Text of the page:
It has been a year since I was last in Ireland and nearly that long since I have written here. I haven’t been silent for a lack of things to say or even writer’s block. In fact, there are several incomplete drafts waiting and many post-worthy issues in American culture begging for my attention. The reason for my reticence has been much more personal: I simply could not face moving on from my posts about Ireland. Every time I thought about moving the post about Graignagower (and thus removing the opening image of the view into the valley) into the “previous posts” list, the grief that has pulled at me since I left resurfaced with a vengeance.
Three months after I returned from Ireland, I wrote this in Graignagower:
Ireland clings to me like the persistent smell of sheep in the wool of the sweaters I bought there. My dreams are filled with its nuances. Months after coming home, tears still well when the screen saver of my computer shifts to a new photo of my trip. My throat tightens around the trite words that are all I can come up with to describe what a month in Ireland was like. The western edges of Munster province – its Sheepshead and Beara peninsulas, the Macgillycuddy Reeks and surrounding areas of Dungloe Gap and Killarney National Park, Graignagower, Corca Dhuibhne and the Aran Islands, call to me like sirens. The rugged, unapologetic magnetism of their austerity is an undercurrent that still thrums in my blood.
The feeling didn’t change. As the weeks turned into months, I spent the gray rainy Seattle winter (an easier winter than was had by friends in Ireland) in a deep depression that sent me seeking professional help for something for which there was no cure for but time. I was grieving. I certainly do not mean to diminish the feelings of anyone who has suffered much more tremendous loss than I by my use of the word “grief”. But even as I poo-pooed the idea of mourning the loss of physical connection to a place I had visited, the melancholy permeated my days. As winter turned to spring, I turned my energy to gardening, hoping that the time spent outdoors building something new would re-wed my heart to the Pacific Northwest. And then my genetics test results arrived.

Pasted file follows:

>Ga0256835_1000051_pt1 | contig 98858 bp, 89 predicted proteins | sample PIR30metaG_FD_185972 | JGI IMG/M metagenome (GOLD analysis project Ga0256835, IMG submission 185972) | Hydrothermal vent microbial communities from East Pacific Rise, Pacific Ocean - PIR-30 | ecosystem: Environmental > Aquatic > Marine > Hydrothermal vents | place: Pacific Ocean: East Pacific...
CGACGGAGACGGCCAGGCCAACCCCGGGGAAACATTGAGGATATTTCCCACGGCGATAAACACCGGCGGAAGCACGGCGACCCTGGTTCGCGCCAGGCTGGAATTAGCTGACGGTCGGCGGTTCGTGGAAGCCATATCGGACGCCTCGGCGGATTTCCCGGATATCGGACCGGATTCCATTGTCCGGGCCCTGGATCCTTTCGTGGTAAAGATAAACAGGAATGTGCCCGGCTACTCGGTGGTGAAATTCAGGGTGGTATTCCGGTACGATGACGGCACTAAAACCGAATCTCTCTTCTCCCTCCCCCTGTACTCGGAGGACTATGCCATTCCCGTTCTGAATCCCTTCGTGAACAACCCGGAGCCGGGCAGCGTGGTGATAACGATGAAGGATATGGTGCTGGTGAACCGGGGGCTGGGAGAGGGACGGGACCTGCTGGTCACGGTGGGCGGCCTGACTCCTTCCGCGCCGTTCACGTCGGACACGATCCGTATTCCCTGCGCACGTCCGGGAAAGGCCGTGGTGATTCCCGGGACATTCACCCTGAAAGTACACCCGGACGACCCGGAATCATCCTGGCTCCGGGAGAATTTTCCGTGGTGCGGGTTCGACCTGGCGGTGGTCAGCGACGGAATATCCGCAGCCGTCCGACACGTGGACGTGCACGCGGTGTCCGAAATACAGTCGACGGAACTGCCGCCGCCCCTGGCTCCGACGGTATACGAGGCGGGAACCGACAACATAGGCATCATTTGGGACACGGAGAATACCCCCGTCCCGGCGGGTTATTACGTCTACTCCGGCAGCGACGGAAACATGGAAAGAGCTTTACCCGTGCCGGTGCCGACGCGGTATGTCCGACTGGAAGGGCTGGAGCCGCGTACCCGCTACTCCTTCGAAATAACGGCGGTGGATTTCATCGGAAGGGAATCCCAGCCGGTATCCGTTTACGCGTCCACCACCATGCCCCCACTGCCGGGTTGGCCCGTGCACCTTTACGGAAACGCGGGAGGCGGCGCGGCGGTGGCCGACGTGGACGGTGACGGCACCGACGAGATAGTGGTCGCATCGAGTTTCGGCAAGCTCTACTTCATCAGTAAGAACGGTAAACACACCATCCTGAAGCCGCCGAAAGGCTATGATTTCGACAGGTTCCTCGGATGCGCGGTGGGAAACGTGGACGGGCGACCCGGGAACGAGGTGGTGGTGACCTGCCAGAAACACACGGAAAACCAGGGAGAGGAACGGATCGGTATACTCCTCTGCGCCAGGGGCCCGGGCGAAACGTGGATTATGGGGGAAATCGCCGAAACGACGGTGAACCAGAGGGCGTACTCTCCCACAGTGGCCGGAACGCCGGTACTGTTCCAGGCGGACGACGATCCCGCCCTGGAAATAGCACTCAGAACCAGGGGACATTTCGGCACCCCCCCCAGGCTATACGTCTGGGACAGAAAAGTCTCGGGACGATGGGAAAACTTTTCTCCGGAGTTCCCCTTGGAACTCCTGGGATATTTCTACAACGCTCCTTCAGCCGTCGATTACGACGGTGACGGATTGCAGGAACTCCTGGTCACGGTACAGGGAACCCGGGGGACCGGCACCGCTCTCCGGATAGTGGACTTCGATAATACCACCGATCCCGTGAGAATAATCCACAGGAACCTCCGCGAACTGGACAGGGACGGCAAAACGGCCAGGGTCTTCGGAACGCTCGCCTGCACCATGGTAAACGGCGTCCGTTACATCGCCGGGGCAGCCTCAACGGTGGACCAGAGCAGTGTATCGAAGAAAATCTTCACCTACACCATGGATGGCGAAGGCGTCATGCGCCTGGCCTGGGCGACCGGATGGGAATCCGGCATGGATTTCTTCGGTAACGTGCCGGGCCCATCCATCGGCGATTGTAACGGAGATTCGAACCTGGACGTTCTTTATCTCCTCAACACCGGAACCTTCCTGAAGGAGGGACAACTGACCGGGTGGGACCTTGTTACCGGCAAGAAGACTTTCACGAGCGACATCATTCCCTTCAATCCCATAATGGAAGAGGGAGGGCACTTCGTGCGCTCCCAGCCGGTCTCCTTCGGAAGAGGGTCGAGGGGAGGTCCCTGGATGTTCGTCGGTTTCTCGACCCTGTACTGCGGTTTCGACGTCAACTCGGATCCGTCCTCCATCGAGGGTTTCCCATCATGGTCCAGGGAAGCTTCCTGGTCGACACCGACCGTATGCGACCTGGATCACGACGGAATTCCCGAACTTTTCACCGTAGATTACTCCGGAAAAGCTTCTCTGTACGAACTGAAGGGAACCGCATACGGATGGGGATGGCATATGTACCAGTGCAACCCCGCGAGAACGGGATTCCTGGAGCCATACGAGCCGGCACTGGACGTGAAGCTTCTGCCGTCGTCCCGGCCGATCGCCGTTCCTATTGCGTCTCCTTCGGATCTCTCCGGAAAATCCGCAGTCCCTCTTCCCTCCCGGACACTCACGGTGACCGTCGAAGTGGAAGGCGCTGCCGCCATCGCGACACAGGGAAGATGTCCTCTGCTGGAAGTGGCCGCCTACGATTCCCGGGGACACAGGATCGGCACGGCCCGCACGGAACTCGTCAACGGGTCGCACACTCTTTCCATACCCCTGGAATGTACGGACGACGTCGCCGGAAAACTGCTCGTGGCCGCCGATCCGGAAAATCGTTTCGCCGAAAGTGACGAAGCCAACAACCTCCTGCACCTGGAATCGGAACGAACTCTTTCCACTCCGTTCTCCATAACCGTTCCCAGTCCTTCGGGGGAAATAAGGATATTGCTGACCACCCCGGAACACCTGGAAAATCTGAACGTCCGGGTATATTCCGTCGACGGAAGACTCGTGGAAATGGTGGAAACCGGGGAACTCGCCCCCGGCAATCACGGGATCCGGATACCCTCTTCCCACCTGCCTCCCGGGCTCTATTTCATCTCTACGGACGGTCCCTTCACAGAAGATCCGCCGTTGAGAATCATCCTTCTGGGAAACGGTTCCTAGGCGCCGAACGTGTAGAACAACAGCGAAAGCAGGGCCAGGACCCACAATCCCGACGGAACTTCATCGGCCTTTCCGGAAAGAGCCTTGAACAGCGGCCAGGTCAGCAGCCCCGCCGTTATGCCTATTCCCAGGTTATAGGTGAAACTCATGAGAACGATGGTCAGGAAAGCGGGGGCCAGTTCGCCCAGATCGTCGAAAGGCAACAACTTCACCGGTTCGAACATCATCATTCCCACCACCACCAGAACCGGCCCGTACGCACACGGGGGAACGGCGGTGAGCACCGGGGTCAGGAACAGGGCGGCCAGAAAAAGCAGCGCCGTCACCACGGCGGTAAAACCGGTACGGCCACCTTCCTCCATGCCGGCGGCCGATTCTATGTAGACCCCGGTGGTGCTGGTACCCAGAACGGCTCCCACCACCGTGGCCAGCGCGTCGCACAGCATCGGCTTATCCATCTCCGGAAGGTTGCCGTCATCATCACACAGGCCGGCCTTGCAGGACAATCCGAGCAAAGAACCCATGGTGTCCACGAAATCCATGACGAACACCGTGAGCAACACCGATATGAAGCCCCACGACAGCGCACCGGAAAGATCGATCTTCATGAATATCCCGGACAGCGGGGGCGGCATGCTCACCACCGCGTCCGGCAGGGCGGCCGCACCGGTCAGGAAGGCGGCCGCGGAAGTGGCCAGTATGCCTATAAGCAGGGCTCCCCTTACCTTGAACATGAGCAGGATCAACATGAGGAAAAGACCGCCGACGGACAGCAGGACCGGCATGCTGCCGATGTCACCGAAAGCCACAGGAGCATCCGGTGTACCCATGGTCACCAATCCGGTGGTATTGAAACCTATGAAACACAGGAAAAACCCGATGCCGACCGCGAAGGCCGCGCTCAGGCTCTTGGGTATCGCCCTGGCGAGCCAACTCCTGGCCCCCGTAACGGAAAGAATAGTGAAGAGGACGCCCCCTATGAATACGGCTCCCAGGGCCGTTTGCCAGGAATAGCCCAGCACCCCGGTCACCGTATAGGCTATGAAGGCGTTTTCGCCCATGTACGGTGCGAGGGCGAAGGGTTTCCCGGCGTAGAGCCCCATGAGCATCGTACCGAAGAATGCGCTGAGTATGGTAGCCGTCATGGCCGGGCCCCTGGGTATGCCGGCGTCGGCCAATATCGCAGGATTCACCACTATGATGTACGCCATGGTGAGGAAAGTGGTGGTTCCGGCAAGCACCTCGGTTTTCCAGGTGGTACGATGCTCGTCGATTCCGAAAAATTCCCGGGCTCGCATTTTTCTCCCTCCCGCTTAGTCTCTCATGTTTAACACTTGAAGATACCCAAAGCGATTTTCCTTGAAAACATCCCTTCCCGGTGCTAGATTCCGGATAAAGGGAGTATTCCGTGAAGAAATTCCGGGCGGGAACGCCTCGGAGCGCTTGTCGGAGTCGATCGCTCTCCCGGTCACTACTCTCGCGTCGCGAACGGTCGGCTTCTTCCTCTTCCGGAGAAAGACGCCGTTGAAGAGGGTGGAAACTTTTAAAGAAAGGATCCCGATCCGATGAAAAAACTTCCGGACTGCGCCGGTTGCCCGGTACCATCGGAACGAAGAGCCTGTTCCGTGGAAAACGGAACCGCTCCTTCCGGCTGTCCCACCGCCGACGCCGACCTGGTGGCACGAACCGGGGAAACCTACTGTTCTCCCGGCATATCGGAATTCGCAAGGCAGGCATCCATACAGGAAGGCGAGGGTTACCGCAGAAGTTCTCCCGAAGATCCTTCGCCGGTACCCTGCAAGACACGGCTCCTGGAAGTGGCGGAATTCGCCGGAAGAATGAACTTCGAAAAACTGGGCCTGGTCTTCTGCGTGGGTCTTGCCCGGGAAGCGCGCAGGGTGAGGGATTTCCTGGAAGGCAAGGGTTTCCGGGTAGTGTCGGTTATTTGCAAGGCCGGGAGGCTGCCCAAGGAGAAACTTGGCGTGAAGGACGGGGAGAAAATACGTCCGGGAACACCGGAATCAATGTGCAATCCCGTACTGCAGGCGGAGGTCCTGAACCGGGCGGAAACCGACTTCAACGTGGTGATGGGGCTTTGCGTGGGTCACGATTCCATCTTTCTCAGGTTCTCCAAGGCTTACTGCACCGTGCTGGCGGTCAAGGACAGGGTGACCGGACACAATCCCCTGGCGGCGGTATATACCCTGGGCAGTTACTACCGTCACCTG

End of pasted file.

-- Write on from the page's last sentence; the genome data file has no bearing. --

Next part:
It would have been a surprise if I had NOT had Irish ancestors – after all, the Irish immigrated to the west in droves even before the great hunger. But to see the actual percentage – which was considerably more than any of my other family members – made me think: is my deep-seated homesickness for a place I’d only visited a product of an awakened genetic memory? The connection I felt to what used to be the Munster province wasn’t just a romantic vacation notion. I felt I’d come home. I felt as if the landscape, the smells, the people were as familiar to me as the feel of my darling’s body curled around me in the cool winter nights. And as comforting.
Then there was the incident the evening before we visited Skellig Michael (before it became famous for being the retreat of Luke Skywalker). We’d arrived at dark and had to beg a late dinner off the accommodating folks at Cable O’Leary’s, promising to happily eat whatever was leftover from the day’s menu (don’t try to eat in a restaurant/pub Ireland after 9pm – it won’t happen). As we settled, I glanced around and stopped cold when I saw a man in his eighties alone at the bar, sipping his pint. Tears welled in my eyes and Neil glanced at me in surprise, “What’s wrong?” I wiped them away, but I still couldn’t believe it: the man at the bar looked exactly like my deceased grandpa – right down to the creme in his still dark hair and the shape of the protruding ears he used to wiggle to make me laugh. They could have been family. Knowing it wasn’t likely, I made a point of asking my mother if we had ancestors in the tiny Ghaeltacht fishing village of Ballinskelligs, Co. Kerry. But, a lack of “proof ” in immigration records doesn’t mean I hadn’t accidently stumbled onto my native land.
Maybe my sense of having come home as I stood in the window of Graignagower was because I had, in fact, done so. Maybe the way the smell of peat fed a hunger I wasn’t aware I had was because it triggered some synapse that spoke of home and comfort. Or, maybe I just needed a vacation, and my long-held fascination with all things “Celtic” got the best of me.
Regardless, I have since spent a part of nearly every day trying to figure out how to return, and how, someday, to make that return permanent. Despite the plethora of Facebook articles detailing how to immigrate should the election not go the way one hopes, moving to Ireland isn’t easy. It requires amounts in the bank that would make my life in America quite comfortable or a job offer that couldn’t go to a member of the EU.
My mother was able to trace my 10x great-grandfather, and while the direct connections are to far in the past to matter immigrate, I will keep returning. My next trip will be to show her around and we’ll search for graves and statues the commemorate a man that turns out to be well known. Then we’ll head off for Graignagower once more to see it still stirs me the way it did. I’m guessing I already know.